Gérard Depardieu is the bad boy of French cinema. But just how bad has only become apparent with the publication of the autobiography of France’s national treasure turned national embarrassment.
During his youth in Châteauroux in central France, Gérard robbed the graves of newly buried bodies, got into fights, smuggled cigarettes and prostituted himself to passing lorry drivers. He spent three months in prison after stealing a car. School holidays were spent in the public toilets of Orly airport outside Paris, where his grandmother was an attendant.
But the shock revelation in the book Ça s’est fait comme ça (“That’s the Way it Was), as told to writer Lionel Duroy, is that Depardieu should never have been born. With disarming candour, he recounts how “I survived all the violence that my poor mother inflicted on herself with knitting needles and things,” in an attempt to kill the foetus inside her. “The third child that she didn’t want, was me, Gérard. I survived,” he says. His mother, Lilette, wanted to make him pay for the sexual relationship between her own mother and her father-in-law who lived nearby. Lilette had intended to leave her husband. “And to think I almost killed you,” she would later tell him fondly.
At the age of seven, Gérard was called to help the midwife deliver his sister Catherine, and describes boiling the water and helping to pull the baby from his mother’s womb. He also helped deliver another of his five siblings.
His father, known as Dédé because those were the only two letters of the alphabet that his illiterate father knew how to write, was a drunkard who worked as a metalworker.
The revelations about his turbulent past cast a new light on the tortured soul of Depardieu, who became estranged from his own son Guillaume, a talented actor who died in 2008. Guillaume died at the age of 37 from pneumonia, but had earlier had a leg amputated after a scooter accident and had been a drug addict and rent boy. He also spent two spells in prison, on drugs and theft charges.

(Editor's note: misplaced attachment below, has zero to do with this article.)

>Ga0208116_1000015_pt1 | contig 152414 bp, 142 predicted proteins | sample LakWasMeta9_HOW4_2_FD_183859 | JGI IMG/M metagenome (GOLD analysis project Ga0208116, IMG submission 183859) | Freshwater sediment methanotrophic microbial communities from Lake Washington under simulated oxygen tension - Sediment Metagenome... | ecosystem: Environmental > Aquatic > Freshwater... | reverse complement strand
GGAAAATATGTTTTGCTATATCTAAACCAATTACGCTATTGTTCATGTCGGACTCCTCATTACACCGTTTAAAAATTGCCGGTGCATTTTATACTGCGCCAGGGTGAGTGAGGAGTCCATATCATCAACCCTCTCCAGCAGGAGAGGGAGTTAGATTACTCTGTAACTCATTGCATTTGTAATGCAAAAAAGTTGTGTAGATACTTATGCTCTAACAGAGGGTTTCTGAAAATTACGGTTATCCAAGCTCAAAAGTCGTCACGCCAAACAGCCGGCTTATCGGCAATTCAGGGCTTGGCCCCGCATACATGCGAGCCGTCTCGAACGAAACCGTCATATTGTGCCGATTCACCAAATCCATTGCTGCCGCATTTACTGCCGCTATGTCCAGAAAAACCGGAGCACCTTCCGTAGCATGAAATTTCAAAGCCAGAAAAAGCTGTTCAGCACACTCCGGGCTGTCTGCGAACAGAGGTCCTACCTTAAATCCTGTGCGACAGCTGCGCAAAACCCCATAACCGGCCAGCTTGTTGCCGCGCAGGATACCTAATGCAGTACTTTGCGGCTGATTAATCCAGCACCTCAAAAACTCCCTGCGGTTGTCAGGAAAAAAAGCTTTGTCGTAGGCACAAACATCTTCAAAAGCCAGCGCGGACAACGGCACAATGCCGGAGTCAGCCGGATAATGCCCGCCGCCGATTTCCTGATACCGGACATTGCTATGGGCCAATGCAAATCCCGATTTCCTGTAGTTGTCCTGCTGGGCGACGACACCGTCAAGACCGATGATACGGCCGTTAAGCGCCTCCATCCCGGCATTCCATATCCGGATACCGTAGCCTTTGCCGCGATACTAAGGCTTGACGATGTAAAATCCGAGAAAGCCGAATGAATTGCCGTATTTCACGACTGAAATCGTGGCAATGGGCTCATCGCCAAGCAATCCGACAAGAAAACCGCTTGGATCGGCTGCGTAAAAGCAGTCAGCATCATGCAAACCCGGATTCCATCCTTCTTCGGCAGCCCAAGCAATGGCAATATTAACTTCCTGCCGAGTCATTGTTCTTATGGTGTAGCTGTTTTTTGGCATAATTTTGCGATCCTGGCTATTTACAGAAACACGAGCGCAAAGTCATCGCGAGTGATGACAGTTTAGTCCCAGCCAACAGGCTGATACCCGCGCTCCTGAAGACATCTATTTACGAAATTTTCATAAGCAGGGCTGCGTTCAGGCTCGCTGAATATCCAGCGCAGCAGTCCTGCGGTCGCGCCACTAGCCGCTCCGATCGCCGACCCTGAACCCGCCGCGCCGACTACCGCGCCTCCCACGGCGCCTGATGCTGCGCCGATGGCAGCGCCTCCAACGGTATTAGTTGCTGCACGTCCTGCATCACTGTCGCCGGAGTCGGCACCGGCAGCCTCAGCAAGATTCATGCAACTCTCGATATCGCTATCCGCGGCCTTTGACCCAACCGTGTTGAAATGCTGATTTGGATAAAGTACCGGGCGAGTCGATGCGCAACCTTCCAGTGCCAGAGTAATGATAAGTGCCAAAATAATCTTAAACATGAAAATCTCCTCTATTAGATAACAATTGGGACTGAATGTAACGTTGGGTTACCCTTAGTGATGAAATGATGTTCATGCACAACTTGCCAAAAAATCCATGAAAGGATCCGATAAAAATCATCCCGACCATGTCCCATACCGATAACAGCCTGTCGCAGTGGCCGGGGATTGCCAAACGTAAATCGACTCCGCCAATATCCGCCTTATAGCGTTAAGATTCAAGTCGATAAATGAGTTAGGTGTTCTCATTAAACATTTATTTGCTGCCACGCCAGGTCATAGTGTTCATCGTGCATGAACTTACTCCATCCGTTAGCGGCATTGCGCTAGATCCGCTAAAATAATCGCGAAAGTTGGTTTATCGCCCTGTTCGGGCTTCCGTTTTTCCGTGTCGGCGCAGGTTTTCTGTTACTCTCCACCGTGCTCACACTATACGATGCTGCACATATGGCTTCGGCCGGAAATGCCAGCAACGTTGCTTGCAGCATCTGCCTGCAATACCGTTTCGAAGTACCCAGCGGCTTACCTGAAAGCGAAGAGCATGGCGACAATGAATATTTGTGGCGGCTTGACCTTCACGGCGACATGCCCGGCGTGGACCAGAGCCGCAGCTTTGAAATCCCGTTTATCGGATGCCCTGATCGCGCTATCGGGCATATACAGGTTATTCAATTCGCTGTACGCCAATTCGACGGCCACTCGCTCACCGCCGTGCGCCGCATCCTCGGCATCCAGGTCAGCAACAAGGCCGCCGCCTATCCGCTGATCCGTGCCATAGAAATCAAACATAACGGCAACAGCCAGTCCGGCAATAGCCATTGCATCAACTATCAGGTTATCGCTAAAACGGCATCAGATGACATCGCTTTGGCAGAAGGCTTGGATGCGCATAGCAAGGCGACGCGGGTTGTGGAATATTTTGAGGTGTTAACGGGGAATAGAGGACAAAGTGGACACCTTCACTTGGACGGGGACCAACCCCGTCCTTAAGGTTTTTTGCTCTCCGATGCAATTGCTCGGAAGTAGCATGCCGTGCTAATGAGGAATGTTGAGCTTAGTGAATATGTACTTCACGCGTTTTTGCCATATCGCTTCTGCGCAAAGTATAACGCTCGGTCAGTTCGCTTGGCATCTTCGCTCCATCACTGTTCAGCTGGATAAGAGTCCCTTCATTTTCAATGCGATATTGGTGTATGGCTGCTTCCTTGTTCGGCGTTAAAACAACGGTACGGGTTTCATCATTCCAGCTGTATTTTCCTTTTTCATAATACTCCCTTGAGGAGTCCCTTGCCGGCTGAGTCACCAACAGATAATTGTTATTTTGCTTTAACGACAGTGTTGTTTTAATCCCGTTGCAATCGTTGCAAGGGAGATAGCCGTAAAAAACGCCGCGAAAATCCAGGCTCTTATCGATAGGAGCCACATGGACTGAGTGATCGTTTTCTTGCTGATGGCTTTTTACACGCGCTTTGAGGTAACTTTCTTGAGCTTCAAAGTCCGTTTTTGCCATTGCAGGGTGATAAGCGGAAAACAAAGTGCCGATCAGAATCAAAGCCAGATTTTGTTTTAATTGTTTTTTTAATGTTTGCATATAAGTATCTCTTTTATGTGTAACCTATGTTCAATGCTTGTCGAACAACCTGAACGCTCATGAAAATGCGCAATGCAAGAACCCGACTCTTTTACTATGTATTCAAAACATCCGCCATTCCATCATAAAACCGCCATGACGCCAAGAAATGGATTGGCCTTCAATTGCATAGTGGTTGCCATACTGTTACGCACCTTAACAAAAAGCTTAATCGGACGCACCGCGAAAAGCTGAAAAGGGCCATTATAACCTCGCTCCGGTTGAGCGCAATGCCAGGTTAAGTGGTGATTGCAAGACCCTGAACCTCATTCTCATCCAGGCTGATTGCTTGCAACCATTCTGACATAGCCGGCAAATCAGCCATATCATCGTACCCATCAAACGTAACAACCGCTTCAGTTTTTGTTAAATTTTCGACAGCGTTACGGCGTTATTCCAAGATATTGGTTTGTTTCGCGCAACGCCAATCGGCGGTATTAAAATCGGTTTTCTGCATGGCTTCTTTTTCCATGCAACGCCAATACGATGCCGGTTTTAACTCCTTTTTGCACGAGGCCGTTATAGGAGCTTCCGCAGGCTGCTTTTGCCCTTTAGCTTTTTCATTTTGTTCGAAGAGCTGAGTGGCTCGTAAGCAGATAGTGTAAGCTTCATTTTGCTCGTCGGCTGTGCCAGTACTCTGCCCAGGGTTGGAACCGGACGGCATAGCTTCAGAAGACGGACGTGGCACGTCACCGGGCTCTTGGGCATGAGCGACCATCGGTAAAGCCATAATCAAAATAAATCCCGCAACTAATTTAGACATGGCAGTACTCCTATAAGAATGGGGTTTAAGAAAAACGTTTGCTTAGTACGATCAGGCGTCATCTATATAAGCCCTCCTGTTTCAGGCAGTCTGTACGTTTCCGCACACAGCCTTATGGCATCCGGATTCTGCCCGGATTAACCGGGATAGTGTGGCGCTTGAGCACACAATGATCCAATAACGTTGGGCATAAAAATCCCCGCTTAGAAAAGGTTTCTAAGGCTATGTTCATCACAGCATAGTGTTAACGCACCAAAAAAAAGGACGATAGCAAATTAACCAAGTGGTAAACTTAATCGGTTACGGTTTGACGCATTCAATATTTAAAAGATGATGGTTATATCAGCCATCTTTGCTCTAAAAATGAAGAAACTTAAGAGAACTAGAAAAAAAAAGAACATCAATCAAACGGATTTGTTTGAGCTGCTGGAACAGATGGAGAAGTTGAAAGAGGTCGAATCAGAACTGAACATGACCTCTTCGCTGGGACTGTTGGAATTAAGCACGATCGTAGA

“Guillaume experienced the same thing that I did,” says Depardieu, referring to the mockery of his own father who “was reeling drunk from time to time with bad wine”. The book suggests that the film star remains riddled with guilt over the death of Guillaume, who had accused his father of being an alcoholic obsessed with money.
Depardieu, now a 65-year old hulking Rabelaisian figure, told French TV last week that he was “not an alcoholic”, because “alcoholics never get drunk”. Asked about his attitude to money, after he left France in 2012 to seek tax exile in Belgium then Russia, he said: “I’ve always been rich. It’s not about money.”
He writes about his son in the book: “I took a long time to understand Guillaume with his demands and his suffering, and I didn’t know how to respond. I could never find the words.”
But he also says that the rest of his family – he had two children with his first wife Elisabeth and two others from subsequent relationships – are ashamed to bear his name. “I told them, ‘What do you want?’ Change your name for God’s sake, if it bothers you,” he says.
Anecdotes about Depardieu’s marathon drinking bouts abound, and he recently confessed to drinking 14 bottles of wine a day. Last year, he was banned for driving for six months after falling off his scooter in Paris while drunk.
After escaping from Châteauroux with “the music of Racine in my ears”, Depardieu, the self-described “rough-hewn peasant” with “a boxer’s nose” went to Paris where he went into theatre. His talent was nurtured by Marguerite Duras, and his film career took off in 1974 when he played a petty thief in Les Valseuses.
Stardom soon beckoned, and he won a César award for best actor in Cyrano de Bergerac. He was also successful in Hollywood, winning a best actor Golden Globe for his role in Green Card with Andie MacDowell.
But after becoming one of the most prolific actors ever, he began to squander his talent, appearing in films that either received poor reviews or were ignored by the critics. He invested in a vineyard in Anjou, which he continues to visit from his Russian exile. He says he was forced to leave France to escape the Socialist government’s “87 per cent” tax on his wealth, and has accepted Russian citizenship.
He claims to have hit it off with Russian President Vladimir Putin because “we could both have ended up as hoodlums.” Mr Putin was apparently attracted to “the fact that I had occasionally been picked up off the pavement dead drunk.”Reuse content